It's 3 p.m., and you're definitely dragging. Your body feels like a car that's run out of gas. And while your official workday may soon be over, your day probably isn't.
If you're like most women, your to do list probably still includes some or all of the following tasks: pick up the kids, cook dinner, get in a work out, supervise homework, tend to aging parents, walk and feed the dog, feed the cat, catch up on bills, and take care of housework.
Whew. Reading the list alone can make you feel exhausted.
But here's a solution: our six proven fatigue-fighting strategies. Some of these strategies offer an instant energy boost, just in time to shine for the 4 o'clock meeting. Other strategies are longer-term remedies. They require a bit more patience, but they'll pay off big-time in the long run. Once you've mastered these energy-boosting strategies, any one of them can make you feel like you've just had a tune-up.
Energy Boost #1: Reach for energy food
You may be thinking "candy bar!" but a sugar boost will just leave you lagging again in an hour. For a nearly instant energy boost that lasts, eat a healthy snack containing protein and a complex carbohydrate, says Christine Gerbstadt, MD, MPH, RD, a spokesperson for the American Dietetic Association and a weight control researcher at Drexel University in Philadelphia.
One place to find complex carbs is in whole-grain products. "Try a whole-grain cracker with low-fat cheese," Gerbstadt says. "Or a peanut butter sandwich on whole-wheat bread."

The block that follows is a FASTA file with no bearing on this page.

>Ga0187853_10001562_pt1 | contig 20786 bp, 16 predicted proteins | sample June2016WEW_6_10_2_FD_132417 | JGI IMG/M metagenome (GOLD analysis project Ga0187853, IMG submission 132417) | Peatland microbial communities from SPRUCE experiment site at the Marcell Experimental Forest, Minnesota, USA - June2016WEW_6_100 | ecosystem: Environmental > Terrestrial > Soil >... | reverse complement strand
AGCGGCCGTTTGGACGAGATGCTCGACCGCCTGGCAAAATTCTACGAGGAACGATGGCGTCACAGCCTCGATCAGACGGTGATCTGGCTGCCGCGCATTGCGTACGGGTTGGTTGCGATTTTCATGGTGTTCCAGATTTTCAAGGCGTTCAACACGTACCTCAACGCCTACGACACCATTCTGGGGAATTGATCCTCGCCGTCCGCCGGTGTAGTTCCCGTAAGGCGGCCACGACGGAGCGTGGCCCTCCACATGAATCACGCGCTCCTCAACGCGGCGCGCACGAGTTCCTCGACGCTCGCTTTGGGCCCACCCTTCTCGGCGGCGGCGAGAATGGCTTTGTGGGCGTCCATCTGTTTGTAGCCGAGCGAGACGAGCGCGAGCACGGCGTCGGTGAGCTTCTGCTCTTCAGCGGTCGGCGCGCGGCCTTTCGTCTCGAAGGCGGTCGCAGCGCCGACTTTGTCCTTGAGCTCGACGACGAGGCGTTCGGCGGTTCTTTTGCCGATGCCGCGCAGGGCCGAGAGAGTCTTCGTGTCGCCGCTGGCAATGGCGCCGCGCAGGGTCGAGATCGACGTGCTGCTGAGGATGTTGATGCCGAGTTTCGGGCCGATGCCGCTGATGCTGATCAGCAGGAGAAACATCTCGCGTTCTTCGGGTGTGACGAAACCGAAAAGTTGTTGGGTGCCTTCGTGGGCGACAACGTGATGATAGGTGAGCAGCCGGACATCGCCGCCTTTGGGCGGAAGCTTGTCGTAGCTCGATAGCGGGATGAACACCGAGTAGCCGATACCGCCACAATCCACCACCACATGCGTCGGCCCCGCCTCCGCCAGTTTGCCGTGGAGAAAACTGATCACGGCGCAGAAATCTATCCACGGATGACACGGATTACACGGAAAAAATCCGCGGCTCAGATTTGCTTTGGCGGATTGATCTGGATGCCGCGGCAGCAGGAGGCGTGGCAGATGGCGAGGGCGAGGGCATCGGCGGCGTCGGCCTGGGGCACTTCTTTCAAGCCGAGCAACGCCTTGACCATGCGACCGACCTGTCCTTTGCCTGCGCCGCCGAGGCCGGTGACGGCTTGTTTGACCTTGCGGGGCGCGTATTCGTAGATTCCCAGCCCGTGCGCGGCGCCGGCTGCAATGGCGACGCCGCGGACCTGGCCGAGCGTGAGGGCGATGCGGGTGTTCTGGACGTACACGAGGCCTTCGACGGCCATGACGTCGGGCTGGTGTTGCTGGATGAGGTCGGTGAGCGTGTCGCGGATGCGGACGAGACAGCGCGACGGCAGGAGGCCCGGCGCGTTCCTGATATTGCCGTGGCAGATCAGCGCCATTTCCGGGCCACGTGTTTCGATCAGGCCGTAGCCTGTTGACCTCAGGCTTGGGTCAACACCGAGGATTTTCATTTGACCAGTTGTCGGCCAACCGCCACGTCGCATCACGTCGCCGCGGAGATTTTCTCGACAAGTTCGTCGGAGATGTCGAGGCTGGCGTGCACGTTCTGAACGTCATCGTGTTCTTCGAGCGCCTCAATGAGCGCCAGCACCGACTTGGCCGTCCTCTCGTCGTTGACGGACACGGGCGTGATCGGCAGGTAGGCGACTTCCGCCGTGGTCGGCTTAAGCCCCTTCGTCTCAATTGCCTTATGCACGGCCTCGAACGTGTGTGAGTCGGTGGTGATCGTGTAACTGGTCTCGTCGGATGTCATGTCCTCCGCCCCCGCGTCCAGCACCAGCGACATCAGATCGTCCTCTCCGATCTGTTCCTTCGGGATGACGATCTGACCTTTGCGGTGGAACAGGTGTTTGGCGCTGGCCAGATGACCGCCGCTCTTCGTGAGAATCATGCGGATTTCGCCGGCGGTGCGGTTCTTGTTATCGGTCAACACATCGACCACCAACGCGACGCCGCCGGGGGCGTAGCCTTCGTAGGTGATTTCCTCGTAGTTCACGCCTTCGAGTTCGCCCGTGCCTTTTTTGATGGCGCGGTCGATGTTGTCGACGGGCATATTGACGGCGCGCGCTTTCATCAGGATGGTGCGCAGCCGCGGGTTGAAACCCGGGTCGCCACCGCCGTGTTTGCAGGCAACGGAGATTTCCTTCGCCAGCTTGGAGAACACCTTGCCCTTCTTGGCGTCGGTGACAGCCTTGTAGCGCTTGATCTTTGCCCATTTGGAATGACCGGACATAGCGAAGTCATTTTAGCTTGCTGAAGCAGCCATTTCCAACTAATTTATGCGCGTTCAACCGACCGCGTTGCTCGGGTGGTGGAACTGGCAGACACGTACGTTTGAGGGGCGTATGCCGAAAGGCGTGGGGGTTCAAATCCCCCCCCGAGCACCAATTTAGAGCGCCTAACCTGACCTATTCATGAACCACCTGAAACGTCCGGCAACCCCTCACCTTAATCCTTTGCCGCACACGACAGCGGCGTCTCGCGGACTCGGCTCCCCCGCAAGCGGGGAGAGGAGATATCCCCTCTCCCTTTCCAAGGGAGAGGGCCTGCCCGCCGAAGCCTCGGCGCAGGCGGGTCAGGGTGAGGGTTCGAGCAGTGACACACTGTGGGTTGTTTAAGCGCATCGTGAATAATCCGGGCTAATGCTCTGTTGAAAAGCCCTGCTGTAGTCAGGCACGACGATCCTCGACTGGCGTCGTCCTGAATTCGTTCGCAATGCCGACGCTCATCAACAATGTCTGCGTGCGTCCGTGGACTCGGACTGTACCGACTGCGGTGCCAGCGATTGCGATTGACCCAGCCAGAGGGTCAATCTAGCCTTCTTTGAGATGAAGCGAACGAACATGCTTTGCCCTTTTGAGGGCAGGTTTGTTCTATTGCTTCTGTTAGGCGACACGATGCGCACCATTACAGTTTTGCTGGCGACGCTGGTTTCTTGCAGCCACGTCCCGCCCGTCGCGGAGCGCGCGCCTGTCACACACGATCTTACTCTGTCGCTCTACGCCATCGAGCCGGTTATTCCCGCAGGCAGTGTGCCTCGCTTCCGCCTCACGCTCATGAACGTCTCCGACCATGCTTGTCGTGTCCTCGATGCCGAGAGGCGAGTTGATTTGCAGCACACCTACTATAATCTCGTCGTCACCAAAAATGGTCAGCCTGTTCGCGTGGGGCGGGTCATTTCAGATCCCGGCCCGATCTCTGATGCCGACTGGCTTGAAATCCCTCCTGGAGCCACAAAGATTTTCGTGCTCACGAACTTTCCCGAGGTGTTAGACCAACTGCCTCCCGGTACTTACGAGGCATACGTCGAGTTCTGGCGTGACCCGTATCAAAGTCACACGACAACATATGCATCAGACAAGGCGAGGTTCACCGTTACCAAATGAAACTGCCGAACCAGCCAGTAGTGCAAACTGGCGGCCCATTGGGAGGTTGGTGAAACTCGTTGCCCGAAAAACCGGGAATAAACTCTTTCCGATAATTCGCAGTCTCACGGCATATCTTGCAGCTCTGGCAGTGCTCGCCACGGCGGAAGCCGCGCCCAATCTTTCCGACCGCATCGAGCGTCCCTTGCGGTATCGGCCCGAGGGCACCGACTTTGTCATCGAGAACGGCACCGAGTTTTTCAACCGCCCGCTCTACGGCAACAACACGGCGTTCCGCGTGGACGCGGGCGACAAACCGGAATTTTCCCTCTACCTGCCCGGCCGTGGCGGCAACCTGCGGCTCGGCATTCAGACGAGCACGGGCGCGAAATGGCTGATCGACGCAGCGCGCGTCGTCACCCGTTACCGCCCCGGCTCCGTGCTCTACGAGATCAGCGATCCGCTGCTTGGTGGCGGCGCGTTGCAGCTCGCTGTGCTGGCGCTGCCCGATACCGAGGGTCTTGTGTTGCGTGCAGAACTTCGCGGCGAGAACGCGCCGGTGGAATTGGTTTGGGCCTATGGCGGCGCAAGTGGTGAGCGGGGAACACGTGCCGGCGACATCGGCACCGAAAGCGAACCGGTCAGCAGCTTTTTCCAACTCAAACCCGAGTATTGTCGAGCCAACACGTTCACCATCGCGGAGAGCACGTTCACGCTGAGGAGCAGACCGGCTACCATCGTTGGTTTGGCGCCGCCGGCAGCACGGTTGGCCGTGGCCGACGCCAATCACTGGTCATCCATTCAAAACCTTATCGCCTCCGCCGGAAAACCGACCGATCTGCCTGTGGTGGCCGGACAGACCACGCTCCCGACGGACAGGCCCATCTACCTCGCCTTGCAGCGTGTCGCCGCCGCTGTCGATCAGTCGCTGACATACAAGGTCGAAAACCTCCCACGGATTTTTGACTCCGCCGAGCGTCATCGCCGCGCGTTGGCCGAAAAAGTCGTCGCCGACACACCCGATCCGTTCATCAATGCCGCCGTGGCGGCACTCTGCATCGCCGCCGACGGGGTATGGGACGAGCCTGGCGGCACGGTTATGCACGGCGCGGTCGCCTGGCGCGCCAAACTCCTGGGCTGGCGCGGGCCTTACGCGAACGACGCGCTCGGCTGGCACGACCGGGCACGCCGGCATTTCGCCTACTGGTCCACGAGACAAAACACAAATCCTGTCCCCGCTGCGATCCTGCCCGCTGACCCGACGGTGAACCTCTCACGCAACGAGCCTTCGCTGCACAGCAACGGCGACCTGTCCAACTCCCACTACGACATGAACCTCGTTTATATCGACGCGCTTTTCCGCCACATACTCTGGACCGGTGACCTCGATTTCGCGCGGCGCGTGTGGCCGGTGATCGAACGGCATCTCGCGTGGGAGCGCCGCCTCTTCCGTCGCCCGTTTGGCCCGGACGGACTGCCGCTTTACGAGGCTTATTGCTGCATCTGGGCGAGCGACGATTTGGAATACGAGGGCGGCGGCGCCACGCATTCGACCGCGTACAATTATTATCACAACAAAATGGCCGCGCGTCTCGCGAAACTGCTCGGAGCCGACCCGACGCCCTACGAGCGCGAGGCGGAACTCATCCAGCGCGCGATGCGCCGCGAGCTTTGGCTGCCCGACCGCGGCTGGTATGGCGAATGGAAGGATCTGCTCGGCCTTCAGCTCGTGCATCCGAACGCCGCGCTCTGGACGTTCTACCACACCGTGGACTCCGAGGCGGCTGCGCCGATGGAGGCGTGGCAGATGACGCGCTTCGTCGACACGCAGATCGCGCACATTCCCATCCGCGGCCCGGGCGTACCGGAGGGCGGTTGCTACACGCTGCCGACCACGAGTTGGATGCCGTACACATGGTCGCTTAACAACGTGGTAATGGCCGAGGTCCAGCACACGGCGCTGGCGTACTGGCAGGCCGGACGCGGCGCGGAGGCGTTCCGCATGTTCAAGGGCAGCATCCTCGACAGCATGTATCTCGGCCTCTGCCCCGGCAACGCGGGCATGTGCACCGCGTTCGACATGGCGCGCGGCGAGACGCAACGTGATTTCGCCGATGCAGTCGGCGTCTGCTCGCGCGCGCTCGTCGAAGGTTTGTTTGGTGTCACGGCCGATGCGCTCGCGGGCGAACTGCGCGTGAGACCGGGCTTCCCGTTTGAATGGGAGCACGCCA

The secret? "That combination of protein and a complex carbohydrate (digested more slowly than simple carbs) increases your blood glucose in a sustained way," she says. "It boosts energy longer than if you eat gumdrops, for instance."
Energy Boost #2: Eat a high-carb, high-fiber breakfast
For short-term and long-term energy boosts, make a habit of eating a high-fiber, carbohydrate-rich breakfast, says Jaimie Davis, PhD, RD, research associate at the Institute for Prevention Research at the University of Southern California, Los Angeles.
As proof it works, Davis points to a study that compared the effects of two carbohydrate-rich breakfasts -- one high-fiber, one low-fiber -- with two high-fat breakfasts. The high-fiber, high-carb meal was associated with the highest level of alertness between breakfast and lunch. The study was published in the International Journal of Food Sciences and Nutrition.
To boost the fiber and carbs in your first meal of the day, select such foods as whole-wheat toast or high-fiber cereal. A half cup of high-fiber cereal can contain as much as 14 grams of fiber, and some high-fiber breads have 6 grams per slice. Aim for 25 to 30 grams of total fiber daily, Davis says, noting that most Americans get perhaps 10 to 15 grams.